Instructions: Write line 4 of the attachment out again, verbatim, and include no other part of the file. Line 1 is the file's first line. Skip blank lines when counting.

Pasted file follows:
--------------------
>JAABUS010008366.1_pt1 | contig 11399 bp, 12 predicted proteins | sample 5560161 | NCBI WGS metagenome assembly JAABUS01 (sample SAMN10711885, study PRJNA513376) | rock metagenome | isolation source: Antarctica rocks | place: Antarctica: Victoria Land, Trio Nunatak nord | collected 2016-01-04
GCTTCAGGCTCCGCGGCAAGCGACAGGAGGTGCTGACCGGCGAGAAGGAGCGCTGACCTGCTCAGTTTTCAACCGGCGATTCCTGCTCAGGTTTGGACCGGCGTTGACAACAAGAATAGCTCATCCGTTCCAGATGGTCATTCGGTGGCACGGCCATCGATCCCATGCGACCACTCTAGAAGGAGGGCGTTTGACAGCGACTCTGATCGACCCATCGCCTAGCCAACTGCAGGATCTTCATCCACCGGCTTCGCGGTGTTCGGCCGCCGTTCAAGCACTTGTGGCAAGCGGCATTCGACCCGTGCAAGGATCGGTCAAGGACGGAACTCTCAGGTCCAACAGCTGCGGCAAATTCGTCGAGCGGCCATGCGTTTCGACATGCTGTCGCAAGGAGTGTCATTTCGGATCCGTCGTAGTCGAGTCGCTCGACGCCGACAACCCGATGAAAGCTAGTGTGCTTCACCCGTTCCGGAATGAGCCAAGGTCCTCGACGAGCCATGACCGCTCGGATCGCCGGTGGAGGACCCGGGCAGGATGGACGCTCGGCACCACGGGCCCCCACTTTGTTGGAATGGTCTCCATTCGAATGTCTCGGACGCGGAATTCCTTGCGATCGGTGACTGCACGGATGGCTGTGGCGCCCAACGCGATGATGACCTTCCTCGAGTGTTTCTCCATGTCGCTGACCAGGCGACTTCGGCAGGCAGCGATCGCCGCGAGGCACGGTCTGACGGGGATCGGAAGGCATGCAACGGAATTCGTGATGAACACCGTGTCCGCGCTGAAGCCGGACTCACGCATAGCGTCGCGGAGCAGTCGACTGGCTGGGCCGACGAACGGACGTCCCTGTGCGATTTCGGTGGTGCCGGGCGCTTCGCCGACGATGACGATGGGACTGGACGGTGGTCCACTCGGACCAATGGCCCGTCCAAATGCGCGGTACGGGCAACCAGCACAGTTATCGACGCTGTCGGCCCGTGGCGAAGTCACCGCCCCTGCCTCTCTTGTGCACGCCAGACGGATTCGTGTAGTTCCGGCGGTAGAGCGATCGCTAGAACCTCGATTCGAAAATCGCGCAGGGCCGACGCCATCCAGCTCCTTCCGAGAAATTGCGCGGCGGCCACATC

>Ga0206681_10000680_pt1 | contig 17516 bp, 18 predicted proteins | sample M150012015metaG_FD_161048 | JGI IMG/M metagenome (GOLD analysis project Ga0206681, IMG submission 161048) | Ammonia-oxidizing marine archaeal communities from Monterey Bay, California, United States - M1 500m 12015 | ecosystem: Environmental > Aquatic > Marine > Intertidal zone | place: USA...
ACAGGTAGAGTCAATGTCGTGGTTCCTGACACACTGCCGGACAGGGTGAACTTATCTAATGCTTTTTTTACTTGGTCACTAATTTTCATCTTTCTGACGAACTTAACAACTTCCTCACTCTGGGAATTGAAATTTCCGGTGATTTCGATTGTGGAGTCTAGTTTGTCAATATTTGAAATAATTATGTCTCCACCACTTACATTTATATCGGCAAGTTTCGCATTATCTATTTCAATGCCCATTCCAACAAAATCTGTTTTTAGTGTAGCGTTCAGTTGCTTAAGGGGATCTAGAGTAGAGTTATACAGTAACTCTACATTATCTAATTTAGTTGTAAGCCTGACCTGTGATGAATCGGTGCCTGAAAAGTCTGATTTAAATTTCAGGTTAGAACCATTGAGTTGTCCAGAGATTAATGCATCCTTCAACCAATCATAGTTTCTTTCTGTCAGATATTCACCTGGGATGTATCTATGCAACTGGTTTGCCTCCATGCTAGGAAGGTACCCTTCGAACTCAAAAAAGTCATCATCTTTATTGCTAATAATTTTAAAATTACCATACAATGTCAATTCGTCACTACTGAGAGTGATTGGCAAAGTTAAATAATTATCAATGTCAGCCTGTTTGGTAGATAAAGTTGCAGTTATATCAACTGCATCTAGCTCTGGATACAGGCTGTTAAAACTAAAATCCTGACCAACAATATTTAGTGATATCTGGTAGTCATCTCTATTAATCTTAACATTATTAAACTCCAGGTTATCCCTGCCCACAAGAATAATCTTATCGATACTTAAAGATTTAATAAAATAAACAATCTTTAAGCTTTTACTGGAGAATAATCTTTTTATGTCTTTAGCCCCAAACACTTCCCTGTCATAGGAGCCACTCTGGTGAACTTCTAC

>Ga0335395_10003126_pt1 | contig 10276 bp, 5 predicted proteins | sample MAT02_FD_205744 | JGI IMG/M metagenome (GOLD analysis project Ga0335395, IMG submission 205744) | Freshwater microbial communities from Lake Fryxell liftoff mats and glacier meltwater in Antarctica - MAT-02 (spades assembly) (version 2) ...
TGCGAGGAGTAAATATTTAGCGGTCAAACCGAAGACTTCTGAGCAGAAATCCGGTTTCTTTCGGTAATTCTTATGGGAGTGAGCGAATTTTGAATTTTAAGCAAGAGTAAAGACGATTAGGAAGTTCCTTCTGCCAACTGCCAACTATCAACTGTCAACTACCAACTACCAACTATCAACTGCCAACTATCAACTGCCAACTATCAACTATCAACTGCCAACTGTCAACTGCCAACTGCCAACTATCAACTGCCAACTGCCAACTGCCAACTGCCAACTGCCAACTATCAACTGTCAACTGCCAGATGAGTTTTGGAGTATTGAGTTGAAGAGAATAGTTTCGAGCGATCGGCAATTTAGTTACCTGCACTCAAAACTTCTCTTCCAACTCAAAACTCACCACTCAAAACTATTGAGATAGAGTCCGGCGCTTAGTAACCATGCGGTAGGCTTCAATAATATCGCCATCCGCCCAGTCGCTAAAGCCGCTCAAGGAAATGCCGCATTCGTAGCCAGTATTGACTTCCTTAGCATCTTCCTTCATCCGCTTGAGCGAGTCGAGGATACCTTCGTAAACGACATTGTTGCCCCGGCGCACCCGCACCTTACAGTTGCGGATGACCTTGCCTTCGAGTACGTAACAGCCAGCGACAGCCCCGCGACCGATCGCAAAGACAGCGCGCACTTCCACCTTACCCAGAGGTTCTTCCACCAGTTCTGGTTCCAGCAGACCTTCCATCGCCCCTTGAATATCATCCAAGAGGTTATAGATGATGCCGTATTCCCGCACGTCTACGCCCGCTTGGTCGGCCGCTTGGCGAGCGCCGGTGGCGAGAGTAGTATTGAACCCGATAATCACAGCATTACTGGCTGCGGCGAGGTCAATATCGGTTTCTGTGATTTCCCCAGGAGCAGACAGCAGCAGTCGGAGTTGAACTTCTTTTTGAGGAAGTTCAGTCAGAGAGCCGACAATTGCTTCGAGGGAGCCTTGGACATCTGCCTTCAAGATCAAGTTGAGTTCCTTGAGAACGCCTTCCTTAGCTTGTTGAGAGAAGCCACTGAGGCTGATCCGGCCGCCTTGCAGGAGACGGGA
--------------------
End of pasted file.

ACAGGTAGAGTCAATGTCGTGGTTCCTGACACACTGCCGGACAGGGTGAACTTATCTAATGCTTTTTTTACTTGGTCACTAATTTTCATCTTTCTGACGAACTTAACAACTTCCTCACTCTGGGAATTGAAATTTCCGGTGATTTCGATTGTGGAGTCTAGTTTGTCAATATTTGAAATAATTATGTCTCCACCACTTACATTTATATCGGCAAGTTTCGCATTATCTATTTCAATGCCCATTCCAACAAAATCTGTTTTTAGTGTAGCGTTCAGTTGCTTAAGGGGATCTAGAGTAGAGTTATACAGTAACTCTACATTATCTAATTTAGTTGTAAGCCTGACCTGTGATGAATCGGTGCCTGAAAAGTCTGATTTAAATTTCAGGTTAGAACCATTGAGTTGTCCAGAGATTAATGCATCCTTCAACCAATCATAGTTTCTTTCTGTCAGATATTCACCTGGGATGTATCTATGCAACTGGTTTGCCTCCATGCTAGGAAGGTACCCTTCGAACTCAAAAAAGTCATCATCTTTATTGCTAATAATTTTAAAATTACCATACAATGTCAATTCGTCACTACTGAGAGTGATTGGCAAAGTTAAATAATTATCAATGTCAGCCTGTTTGGTAGATAAAGTTGCAGTTATATCAACTGCATCTAGCTCTGGATACAGGCTGTTAAAACTAAAATCCTGACCAACAATATTTAGTGATATCTGGTAGTCATCTCTATTAATCTTAACATTATTAAACTCCAGGTTATCCCTGCCCACAAGAATAATCTTATCGATACTTAAAGATTTAATAAAATAAACAATCTTTAAGCTTTTACTGGAGAATAATCTTTTTATGTCTTTAGCCCCAAACACTTCCCTGTCATAGGAGCCACTCTGGTGAACTTCTAC